Einride raises $25M to put more of its T-Pod autonomous trucks on the road

Einride AB, one of the few European startups competing in the race to develop driverless trucks, today revealed that it has secured a $25 million funding round to support expansion plans.

Sweden-based Einride is commercializing an autonomous, electric freight hauler called the T-Pod (pictured) that weighs 26 metric tons and looks radically different from the traditional trucks it aims to replace. The main reason behind the vehicle’s unusual appearance is the absence of a driver cabin. The startup claims that the T-Pods will be up to 60% cheaper to operate than a diesel truck driven by people. 

Under the hood, the vehicle uses Nvidia Corp.’s Drive computing module to power its autonomous driving system. The T-Pod operates at Level 4 autonomy, which means that it can navigate the road without any guidance most of the time but requires human input in certain situations. Einride provides a remote control system to fill this need that allows a single operator to manage up to 10 trucks.

The T-Pod already has some miles under its belt. This year, logistics provider DB Schenker Btt GmbH started using one of Einride’s trucks to shuffle merchandise between a warehouse and a terminal in southern Sweden. Einride is aiming to grow the number of T-Pods roaming the roads to 200 by the end of next year, Chief Executive Officer Robert Falck told Reuters in May.

The three-year-old startup may very well achieve that goal given the pace at which it has been racking up customers. Besides DB Schenker, Einride has also received orders from tire maker Michelin SCA, supermarket chain Lidl Ltd. and five unnamed Fortune 500 retailers.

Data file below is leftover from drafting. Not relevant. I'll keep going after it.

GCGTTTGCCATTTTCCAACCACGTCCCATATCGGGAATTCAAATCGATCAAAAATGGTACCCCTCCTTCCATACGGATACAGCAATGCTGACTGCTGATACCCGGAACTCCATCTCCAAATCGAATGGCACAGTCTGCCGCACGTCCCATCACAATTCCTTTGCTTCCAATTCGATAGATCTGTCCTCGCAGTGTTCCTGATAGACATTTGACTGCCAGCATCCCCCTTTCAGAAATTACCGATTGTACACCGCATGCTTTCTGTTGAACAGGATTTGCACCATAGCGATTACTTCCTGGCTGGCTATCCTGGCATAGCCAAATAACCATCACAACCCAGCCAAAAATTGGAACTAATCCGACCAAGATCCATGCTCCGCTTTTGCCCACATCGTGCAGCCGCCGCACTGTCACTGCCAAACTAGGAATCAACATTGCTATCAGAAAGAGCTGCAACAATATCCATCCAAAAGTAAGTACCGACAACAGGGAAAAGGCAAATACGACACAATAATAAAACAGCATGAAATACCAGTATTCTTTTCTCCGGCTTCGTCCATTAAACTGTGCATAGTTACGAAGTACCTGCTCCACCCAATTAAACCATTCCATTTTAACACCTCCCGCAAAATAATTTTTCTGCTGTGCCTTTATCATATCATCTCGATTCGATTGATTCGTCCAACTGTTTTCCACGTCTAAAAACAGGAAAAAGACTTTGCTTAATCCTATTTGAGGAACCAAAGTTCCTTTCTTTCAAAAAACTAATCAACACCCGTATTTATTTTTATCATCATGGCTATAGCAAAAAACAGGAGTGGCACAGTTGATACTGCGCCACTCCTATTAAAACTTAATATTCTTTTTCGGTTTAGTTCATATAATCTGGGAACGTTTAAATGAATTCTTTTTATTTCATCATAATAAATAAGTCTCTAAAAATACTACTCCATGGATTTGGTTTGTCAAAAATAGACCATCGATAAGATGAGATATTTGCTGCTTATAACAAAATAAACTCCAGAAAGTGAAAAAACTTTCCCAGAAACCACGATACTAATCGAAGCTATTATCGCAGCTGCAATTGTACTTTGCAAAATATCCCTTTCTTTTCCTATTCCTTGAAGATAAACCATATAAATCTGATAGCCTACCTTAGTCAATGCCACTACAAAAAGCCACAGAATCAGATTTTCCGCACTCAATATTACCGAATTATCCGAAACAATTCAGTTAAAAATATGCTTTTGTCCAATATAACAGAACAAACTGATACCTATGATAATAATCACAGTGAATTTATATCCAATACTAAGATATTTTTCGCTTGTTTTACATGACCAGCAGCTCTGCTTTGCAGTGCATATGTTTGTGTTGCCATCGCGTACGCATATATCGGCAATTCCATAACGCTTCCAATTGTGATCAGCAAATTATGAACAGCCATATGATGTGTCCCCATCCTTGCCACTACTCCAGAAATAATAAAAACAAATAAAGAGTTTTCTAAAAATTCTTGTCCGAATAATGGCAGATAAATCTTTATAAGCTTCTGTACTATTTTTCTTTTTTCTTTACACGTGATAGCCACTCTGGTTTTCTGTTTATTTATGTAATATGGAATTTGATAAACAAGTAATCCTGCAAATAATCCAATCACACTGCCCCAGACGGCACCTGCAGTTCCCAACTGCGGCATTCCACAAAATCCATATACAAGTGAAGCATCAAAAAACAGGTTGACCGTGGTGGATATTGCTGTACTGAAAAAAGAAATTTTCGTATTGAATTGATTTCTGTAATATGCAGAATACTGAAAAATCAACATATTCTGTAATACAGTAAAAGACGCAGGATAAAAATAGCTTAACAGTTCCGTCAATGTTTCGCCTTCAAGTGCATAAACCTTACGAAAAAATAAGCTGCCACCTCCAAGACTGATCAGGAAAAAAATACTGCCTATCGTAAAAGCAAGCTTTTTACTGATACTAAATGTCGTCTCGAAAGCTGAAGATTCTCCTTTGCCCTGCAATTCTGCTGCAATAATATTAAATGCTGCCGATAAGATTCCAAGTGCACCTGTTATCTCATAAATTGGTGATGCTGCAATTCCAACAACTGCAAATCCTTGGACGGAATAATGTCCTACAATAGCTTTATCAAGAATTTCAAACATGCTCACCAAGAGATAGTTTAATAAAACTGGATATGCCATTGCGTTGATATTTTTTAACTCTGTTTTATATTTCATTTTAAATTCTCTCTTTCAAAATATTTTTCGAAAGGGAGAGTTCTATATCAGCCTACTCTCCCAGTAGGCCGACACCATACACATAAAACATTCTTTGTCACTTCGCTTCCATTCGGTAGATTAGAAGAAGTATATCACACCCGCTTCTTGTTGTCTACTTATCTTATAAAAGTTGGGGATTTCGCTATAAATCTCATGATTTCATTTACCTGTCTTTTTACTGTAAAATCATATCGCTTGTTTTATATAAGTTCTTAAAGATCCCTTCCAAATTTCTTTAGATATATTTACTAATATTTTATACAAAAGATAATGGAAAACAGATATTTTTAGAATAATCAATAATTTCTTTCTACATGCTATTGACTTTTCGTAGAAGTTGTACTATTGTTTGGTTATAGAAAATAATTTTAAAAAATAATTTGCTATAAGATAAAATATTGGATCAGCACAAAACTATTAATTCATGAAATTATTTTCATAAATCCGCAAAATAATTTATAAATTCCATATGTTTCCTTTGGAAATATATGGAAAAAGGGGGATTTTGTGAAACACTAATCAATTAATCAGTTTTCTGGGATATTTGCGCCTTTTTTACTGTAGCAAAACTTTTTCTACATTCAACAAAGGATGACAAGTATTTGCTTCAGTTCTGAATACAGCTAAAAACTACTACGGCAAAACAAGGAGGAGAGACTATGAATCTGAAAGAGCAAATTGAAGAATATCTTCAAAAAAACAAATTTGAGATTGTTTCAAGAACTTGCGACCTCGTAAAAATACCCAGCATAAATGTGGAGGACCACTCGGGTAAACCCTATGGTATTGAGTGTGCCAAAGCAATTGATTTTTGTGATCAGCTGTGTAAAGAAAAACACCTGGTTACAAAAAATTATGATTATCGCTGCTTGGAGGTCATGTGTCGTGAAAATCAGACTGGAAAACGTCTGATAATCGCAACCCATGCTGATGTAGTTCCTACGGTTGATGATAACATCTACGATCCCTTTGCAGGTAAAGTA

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The startup will spend the new funding on opening a U.S. office that it plans to use as a springboard into the domestic truck market. The investment was co-led by European venture capital firms EQT Ventures and NordicNinja VC. The latter fund is notable for its auto industry connections: NordicNinja VC is backed by the likes of Honda Motor Co. Ltd and Panasonic Corp., which makes the batteries in Tesla Inc.’s electric cars.

Other autonomous truck startups are also attracting investor interest. San Francisco-based Embark Trucks Inc., which is building a fleet of driverless 18-wheelers, announced a $70 million funding in September that included the participation of Sequoia Capital and Y Combinator. TuSimple Inc. picked up a $120 million round that same month to pursue its vision of automating long-haul freight deliveries.  

Photo: Eindrive

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